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Seatback cameras give airlines the ability to watch passengers

Airlines say the cameras on the new entertainment systems aren’t turned on

Photo via Twitter
Whether you’re at home or cruising at 30,000 feet you could be in the range of a microphone or camera. Even if someone isn’t watching or listening, they could be.

The latest potential encroachment on consumers’ privacy is contained in a new entertainment system being installed on major airlines. At least three major carriers -- American, United, and Singapore Airlines -- have installed new seatback entertainment systems that contain a camera.

The camera was discovered by an observant passenger on a Singapore Airlines flight who tweeted: “Just found this interesting sensor looking at me from the seat back on board of Singapore Airlines. Any expert opinion of whether this a camera? Perhaps @SingaporeAir could clarify how it is used?”

It turned out to be a camera. But why would an entertainment system on an airliner be equipped with a camera?

According to American Airlines, there’s an innocent explanation. The manufacturer of the equipment has included the capability for passengers in different parts of the plane to video chat with each other.

Cameras aren’t turned on

All three airlines told the British newspaper The Independent they’ve never activated the seatback cameras and don’t plan to in the future. Even so, travelers on those three airlines might feel a little better if they carry a piece of tape on board the flight and place it over the lens.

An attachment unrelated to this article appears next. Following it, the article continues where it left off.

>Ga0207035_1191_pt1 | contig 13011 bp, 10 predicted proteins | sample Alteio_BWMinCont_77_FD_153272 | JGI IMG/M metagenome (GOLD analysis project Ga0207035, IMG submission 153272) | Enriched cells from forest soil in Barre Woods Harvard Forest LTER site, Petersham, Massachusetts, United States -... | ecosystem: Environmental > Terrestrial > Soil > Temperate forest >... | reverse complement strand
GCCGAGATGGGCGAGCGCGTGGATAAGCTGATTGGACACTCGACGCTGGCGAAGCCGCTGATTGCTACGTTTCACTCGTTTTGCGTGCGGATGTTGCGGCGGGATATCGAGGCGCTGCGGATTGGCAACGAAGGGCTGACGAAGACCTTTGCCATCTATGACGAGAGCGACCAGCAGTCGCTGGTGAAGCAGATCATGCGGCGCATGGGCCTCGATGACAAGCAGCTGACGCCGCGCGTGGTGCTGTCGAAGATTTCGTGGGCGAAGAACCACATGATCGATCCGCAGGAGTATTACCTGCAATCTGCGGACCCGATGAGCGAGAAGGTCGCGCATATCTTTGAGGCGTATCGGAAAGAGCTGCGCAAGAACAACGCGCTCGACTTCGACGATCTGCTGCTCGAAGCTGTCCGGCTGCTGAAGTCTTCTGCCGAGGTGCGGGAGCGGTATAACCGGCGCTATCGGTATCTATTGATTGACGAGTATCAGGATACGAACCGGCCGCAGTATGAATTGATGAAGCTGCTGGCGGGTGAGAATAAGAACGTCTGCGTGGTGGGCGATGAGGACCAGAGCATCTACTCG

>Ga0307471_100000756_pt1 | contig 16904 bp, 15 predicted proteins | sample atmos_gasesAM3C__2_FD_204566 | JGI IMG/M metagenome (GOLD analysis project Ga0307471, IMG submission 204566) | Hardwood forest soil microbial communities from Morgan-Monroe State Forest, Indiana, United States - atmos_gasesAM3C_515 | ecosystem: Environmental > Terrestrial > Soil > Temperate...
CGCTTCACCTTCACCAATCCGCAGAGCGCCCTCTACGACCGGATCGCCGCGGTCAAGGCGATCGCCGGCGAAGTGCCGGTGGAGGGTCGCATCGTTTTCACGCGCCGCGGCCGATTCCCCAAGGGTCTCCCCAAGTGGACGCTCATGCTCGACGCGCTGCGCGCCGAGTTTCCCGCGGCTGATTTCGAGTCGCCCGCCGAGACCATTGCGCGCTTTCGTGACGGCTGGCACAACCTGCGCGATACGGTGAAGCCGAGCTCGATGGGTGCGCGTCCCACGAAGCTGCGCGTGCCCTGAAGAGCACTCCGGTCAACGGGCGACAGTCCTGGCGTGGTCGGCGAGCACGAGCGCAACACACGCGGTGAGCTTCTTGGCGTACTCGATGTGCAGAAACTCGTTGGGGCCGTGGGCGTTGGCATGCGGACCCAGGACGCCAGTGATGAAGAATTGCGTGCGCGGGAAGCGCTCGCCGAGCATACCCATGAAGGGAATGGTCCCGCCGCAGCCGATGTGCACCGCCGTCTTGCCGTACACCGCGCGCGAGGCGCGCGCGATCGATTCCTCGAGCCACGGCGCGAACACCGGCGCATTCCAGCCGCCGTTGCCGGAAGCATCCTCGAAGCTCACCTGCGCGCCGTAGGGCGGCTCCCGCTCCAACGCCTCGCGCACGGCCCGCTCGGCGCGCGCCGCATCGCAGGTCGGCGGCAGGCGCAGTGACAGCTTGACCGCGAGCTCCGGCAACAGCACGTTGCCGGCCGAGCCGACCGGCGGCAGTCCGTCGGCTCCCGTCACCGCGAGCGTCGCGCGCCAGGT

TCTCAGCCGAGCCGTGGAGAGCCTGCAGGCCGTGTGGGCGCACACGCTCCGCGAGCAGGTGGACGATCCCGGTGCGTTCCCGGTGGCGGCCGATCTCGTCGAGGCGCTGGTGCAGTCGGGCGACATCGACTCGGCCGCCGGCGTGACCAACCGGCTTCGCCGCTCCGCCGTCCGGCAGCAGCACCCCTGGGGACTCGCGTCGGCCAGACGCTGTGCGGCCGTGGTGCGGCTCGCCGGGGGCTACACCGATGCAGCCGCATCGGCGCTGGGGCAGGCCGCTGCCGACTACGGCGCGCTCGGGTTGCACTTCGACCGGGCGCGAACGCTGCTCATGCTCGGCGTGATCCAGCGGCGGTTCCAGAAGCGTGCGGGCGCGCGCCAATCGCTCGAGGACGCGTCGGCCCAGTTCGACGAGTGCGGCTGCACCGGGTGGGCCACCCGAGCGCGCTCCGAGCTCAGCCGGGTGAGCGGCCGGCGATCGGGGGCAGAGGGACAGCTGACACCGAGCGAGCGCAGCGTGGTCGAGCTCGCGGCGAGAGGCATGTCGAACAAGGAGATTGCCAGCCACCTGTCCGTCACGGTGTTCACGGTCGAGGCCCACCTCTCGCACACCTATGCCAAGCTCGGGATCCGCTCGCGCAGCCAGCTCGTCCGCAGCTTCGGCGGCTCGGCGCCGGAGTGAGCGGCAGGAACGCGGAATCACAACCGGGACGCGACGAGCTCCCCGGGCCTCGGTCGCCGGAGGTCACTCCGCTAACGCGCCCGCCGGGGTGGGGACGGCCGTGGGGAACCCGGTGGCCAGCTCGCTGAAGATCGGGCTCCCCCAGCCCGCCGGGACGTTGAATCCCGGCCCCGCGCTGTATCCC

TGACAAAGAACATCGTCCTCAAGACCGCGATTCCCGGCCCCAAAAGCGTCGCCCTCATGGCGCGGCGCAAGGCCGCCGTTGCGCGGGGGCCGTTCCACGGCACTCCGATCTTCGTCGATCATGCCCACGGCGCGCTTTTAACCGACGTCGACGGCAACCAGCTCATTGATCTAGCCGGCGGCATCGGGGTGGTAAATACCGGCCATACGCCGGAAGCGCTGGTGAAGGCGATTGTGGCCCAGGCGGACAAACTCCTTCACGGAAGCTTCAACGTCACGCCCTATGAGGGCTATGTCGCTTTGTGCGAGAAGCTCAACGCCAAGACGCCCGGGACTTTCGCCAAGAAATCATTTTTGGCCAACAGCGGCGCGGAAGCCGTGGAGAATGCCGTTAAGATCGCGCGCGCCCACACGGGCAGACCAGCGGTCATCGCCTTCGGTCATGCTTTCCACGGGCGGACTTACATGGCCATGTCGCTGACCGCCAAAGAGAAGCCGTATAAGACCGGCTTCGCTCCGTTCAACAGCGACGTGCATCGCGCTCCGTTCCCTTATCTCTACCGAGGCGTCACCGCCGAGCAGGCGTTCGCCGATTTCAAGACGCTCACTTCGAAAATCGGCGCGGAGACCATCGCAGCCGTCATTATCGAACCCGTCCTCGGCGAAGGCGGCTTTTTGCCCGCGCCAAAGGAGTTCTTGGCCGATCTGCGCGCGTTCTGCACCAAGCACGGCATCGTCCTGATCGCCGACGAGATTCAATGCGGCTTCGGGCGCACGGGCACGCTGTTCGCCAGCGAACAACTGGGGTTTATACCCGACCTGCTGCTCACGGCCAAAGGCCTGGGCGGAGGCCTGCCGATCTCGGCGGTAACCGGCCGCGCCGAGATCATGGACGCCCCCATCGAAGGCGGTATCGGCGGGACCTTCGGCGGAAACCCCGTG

Consumers who have purchased smart speakers for their homes have gotten used to the idea that the speaker also has ears and is always listening. As we reported in 2017, hackers have found a way to exploit a vulnerability in the Amazon Echo that can turn it into a live microphone.

Researcher Mark Barnes said at the time that the attack is limited because it requires physical access to the device. However, he pointed out that product developers shouldn’t take it for granted that customers won’t expose their devices to uncontrolled environments.

Just forgot to mention

Just last week, Google Nest Secure users were surprised to learn that the home security system has a built-in microphone which had not been disclosed in any of the product literature. The company said that it was not trying to keep the microphone a secret, it just neglected to mention it.

As for the cameras on airplanes, it is possible that more carriers will have the seatback cameras if they install the new entertainment system on their aircraft. You can locate the camera lens by looking directly below the video screen. It is a small circular lens in the middle of a larger circle.

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